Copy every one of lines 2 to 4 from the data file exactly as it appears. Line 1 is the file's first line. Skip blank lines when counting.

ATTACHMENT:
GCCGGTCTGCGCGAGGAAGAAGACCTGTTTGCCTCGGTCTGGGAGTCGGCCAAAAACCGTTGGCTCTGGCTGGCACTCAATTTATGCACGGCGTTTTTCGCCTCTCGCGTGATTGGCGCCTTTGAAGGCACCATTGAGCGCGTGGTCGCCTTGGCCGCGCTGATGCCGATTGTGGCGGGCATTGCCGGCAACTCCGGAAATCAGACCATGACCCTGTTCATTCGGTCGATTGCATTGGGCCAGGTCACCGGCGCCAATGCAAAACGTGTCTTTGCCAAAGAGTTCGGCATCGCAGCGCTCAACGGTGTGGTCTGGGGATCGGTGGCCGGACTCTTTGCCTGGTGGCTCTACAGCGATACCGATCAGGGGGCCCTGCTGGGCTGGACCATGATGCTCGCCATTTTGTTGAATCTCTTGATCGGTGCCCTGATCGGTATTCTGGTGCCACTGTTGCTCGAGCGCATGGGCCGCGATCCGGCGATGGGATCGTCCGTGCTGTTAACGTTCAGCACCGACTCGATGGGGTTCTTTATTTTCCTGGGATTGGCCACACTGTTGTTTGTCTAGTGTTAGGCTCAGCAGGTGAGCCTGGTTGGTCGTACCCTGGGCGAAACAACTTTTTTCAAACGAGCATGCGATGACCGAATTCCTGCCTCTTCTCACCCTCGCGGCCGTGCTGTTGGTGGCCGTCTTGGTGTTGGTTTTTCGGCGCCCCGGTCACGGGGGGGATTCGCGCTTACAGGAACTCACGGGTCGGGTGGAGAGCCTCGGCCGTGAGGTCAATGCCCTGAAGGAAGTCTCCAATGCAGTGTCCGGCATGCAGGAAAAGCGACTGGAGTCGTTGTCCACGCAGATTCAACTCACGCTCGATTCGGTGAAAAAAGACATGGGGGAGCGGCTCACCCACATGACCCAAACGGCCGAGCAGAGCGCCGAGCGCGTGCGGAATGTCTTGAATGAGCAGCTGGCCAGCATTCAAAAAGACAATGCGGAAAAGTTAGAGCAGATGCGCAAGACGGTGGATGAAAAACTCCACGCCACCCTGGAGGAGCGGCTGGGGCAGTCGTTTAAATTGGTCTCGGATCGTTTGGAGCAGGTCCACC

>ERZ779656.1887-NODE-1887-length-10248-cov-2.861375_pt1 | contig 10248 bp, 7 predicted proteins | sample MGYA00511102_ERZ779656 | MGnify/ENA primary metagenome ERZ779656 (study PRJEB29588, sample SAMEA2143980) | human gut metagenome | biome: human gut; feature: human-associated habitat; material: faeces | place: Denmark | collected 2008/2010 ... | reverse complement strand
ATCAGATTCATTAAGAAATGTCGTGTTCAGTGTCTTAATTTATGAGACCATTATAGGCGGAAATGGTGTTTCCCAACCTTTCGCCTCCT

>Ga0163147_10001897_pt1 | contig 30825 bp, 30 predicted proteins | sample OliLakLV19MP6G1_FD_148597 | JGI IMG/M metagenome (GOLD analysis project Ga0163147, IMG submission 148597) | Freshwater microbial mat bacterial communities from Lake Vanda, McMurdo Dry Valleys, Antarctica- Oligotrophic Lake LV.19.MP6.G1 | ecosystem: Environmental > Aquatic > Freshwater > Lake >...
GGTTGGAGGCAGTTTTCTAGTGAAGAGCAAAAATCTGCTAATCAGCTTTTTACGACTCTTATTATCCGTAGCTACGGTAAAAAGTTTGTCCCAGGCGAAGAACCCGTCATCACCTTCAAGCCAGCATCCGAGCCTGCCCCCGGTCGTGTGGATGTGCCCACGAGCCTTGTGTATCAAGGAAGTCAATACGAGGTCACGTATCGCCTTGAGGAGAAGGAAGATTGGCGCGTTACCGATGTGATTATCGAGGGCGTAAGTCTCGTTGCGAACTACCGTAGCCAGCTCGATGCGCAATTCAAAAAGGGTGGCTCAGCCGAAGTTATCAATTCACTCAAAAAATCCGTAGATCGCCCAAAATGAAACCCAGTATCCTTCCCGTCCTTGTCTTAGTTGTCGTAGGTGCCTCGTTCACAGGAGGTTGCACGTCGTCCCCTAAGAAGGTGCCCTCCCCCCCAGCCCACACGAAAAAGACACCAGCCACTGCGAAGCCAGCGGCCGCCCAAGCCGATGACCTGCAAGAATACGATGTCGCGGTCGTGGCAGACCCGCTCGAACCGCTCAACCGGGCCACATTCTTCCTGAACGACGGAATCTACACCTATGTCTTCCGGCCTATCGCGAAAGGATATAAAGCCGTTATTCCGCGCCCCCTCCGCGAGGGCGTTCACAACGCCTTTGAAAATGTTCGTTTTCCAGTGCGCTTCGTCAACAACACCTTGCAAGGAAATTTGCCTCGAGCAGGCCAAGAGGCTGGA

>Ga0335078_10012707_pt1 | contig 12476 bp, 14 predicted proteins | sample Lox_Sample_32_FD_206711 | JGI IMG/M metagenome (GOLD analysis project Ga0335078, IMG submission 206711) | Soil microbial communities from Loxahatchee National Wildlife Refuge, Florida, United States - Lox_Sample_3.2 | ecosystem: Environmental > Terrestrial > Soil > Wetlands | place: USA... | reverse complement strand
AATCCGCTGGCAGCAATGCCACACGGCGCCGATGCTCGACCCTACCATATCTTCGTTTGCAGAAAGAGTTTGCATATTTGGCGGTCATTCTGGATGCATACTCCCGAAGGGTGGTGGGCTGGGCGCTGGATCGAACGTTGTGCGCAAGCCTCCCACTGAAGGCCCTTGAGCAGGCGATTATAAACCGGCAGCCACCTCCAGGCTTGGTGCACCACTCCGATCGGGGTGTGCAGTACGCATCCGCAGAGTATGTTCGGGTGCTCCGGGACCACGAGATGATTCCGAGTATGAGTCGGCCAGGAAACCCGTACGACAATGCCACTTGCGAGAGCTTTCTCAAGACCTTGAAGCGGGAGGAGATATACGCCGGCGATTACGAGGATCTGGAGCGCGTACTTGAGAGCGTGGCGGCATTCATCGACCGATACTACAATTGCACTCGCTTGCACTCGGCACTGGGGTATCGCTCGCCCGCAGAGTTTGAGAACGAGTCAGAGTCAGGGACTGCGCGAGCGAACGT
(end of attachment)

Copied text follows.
>ERZ779656.1887-NODE-1887-length-10248-cov-2.861375_pt1 | contig 10248 bp, 7 predicted proteins | sample MGYA00511102_ERZ779656 | MGnify/ENA primary metagenome ERZ779656 (study PRJEB29588, sample SAMEA2143980) | human gut metagenome | biome: human gut; feature: human-associated habitat; material: faeces | place: Denmark | collected 2008/2010 ... | reverse complement strand
ATCAGATTCATTAAGAAATGTCGTGTTCAGTGTCTTAATTTATGAGACCATTATAGGCGGAAATGGTGTTTCCCAACCTTTCGCCTCCT

>Ga0163147_10001897_pt1 | contig 30825 bp, 30 predicted proteins | sample OliLakLV19MP6G1_FD_148597 | JGI IMG/M metagenome (GOLD analysis project Ga0163147, IMG submission 148597) | Freshwater microbial mat bacterial communities from Lake Vanda, McMurdo Dry Valleys, Antarctica- Oligotrophic Lake LV.19.MP6.G1 | ecosystem: Environmental > Aquatic > Freshwater > Lake >...